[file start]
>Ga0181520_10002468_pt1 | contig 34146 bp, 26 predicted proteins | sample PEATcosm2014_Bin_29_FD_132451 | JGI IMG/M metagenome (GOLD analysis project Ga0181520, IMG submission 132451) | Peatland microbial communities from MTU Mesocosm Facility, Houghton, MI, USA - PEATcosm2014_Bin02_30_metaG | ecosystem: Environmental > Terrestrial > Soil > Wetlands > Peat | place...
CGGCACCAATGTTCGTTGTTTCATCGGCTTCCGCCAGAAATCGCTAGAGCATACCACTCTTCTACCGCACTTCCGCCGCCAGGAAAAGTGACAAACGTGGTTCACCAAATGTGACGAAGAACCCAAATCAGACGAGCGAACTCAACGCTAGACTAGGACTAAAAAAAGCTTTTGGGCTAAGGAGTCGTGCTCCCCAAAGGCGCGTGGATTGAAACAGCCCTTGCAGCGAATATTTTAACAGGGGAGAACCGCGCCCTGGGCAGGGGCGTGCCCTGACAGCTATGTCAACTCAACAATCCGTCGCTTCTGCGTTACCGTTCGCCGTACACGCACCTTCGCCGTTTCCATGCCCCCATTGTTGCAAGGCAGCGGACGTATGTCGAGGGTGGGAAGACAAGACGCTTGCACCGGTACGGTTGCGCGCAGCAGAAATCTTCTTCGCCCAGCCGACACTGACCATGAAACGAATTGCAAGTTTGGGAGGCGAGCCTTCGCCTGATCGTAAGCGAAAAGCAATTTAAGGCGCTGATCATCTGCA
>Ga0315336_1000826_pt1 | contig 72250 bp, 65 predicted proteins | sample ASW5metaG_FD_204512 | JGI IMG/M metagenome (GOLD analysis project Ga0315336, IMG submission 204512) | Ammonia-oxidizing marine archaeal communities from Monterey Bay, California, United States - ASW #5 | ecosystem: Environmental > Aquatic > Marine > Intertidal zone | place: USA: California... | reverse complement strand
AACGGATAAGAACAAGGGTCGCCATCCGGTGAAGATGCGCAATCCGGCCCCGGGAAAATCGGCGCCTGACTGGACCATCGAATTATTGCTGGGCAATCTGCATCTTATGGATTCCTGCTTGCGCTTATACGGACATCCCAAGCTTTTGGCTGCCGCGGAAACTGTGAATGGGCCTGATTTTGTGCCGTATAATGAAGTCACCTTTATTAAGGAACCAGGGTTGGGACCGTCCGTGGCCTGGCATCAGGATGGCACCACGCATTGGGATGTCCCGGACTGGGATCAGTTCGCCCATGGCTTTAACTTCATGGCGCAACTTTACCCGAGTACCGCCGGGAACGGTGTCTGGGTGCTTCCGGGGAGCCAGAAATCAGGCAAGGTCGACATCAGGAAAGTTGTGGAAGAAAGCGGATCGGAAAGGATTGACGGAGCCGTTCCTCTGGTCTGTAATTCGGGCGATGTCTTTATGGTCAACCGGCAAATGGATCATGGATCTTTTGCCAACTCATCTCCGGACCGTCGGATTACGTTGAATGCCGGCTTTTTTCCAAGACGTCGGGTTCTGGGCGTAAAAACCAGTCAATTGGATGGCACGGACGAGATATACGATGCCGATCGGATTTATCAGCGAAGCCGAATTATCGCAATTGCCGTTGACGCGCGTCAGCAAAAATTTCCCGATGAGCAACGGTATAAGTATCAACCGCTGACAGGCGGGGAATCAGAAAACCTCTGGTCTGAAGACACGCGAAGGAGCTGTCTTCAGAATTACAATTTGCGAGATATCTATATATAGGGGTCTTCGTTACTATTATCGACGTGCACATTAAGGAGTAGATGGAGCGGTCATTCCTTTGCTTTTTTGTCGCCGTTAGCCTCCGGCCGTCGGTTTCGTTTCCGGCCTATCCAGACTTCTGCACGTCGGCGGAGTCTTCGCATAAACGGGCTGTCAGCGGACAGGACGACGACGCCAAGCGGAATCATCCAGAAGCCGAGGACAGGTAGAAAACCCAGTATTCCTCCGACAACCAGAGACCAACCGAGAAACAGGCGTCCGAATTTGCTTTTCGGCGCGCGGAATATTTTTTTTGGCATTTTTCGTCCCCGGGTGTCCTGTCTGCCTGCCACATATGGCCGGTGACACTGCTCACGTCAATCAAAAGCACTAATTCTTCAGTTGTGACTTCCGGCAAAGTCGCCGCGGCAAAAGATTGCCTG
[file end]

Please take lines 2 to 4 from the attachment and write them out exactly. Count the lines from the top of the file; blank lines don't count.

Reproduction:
CGGCACCAATGTTCGTTGTTTCATCGGCTTCCGCCAGAAATCGCTAGAGCATACCACTCTTCTACCGCACTTCCGCCGCCAGGAAAAGTGACAAACGTGGTTCACCAAATGTGACGAAGAACCCAAATCAGACGAGCGAACTCAACGCTAGACTAGGACTAAAAAAAGCTTTTGGGCTAAGGAGTCGTGCTCCCCAAAGGCGCGTGGATTGAAACAGCCCTTGCAGCGAATATTTTAACAGGGGAGAACCGCGCCCTGGGCAGGGGCGTGCCCTGACAGCTATGTCAACTCAACAATCCGTCGCTTCTGCGTTACCGTTCGCCGTACACGCACCTTCGCCGTTTCCATGCCCCCATTGTTGCAAGGCAGCGGACGTATGTCGAGGGTGGGAAGACAAGACGCTTGCACCGGTACGGTTGCGCGCAGCAGAAATCTTCTTCGCCCAGCCGACACTGACCATGAAACGAATTGCAAGTTTGGGAGGCGAGCCTTCGCCTGATCGTAAGCGAAAAGCAATTTAAGGCGCTGATCATCTGCA
>Ga0315336_1000826_pt1 | contig 72250 bp, 65 predicted proteins | sample ASW5metaG_FD_204512 | JGI IMG/M metagenome (GOLD analysis project Ga0315336, IMG submission 204512) | Ammonia-oxidizing marine archaeal communities from Monterey Bay, California, United States - ASW #5 | ecosystem: Environmental > Aquatic > Marine > Intertidal zone | place: USA: California... | reverse complement strand
AACGGATAAGAACAAGGGTCGCCATCCGGTGAAGATGCGCAATCCGGCCCCGGGAAAATCGGCGCCTGACTGGACCATCGAATTATTGCTGGGCAATCTGCATCTTATGGATTCCTGCTTGCGCTTATACGGACATCCCAAGCTTTTGGCTGCCGCGGAAACTGTGAATGGGCCTGATTTTGTGCCGTATAATGAAGTCACCTTTATTAAGGAACCAGGGTTGGGACCGTCCGTGGCCTGGCATCAGGATGGCACCACGCATTGGGATGTCCCGGACTGGGATCAGTTCGCCCATGGCTTTAACTTCATGGCGCAACTTTACCCGAGTACCGCCGGGAACGGTGTCTGGGTGCTTCCGGGGAGCCAGAAATCAGGCAAGGTCGACATCAGGAAAGTTGTGGAAGAAAGCGGATCGGAAAGGATTGACGGAGCCGTTCCTCTGGTCTGTAATTCGGGCGATGTCTTTATGGTCAACCGGCAAATGGATCATGGATCTTTTGCCAACTCATCTCCGGACCGTCGGATTACGTTGAATGCCGGCTTTTTTCCAAGACGTCGGGTTCTGGGCGTAAAAACCAGTCAATTGGATGGCACGGACGAGATATACGATGCCGATCGGATTTATCAGCGAAGCCGAATTATCGCAATTGCCGTTGACGCGCGTCAGCAAAAATTTCCCGATGAGCAACGGTATAAGTATCAACCGCTGACAGGCGGGGAATCAGAAAACCTCTGGTCTGAAGACACGCGAAGGAGCTGTCTTCAGAATTACAATTTGCGAGATATCTATATATAGGGGTCTTCGTTACTATTATCGACGTGCACATTAAGGAGTAGATGGAGCGGTCATTCCTTTGCTTTTTTGTCGCCGTTAGCCTCCGGCCGTCGGTTTCGTTTCCGGCCTATCCAGACTTCTGCACGTCGGCGGAGTCTTCGCATAAACGGGCTGTCAGCGGACAGGACGACGACGCCAAGCGGAATCATCCAGAAGCCGAGGACAGGTAGAAAACCCAGTATTCCTCCGACAACCAGAGACCAACCGAGAAACAGGCGTCCGAATTTGCTTTTCGGCGCGCGGAATATTTTTTTTGGCATTTTTCGTCCCCGGGTGTCCTGTCTGCCTGCCACATATGGCCGGTGACACTGCTCACGTCAATCAAAAGCACTAATTCTTCAGTTGTGACTTCCGGCAAAGTCGCCGCGGCAAAAGATTGCCTG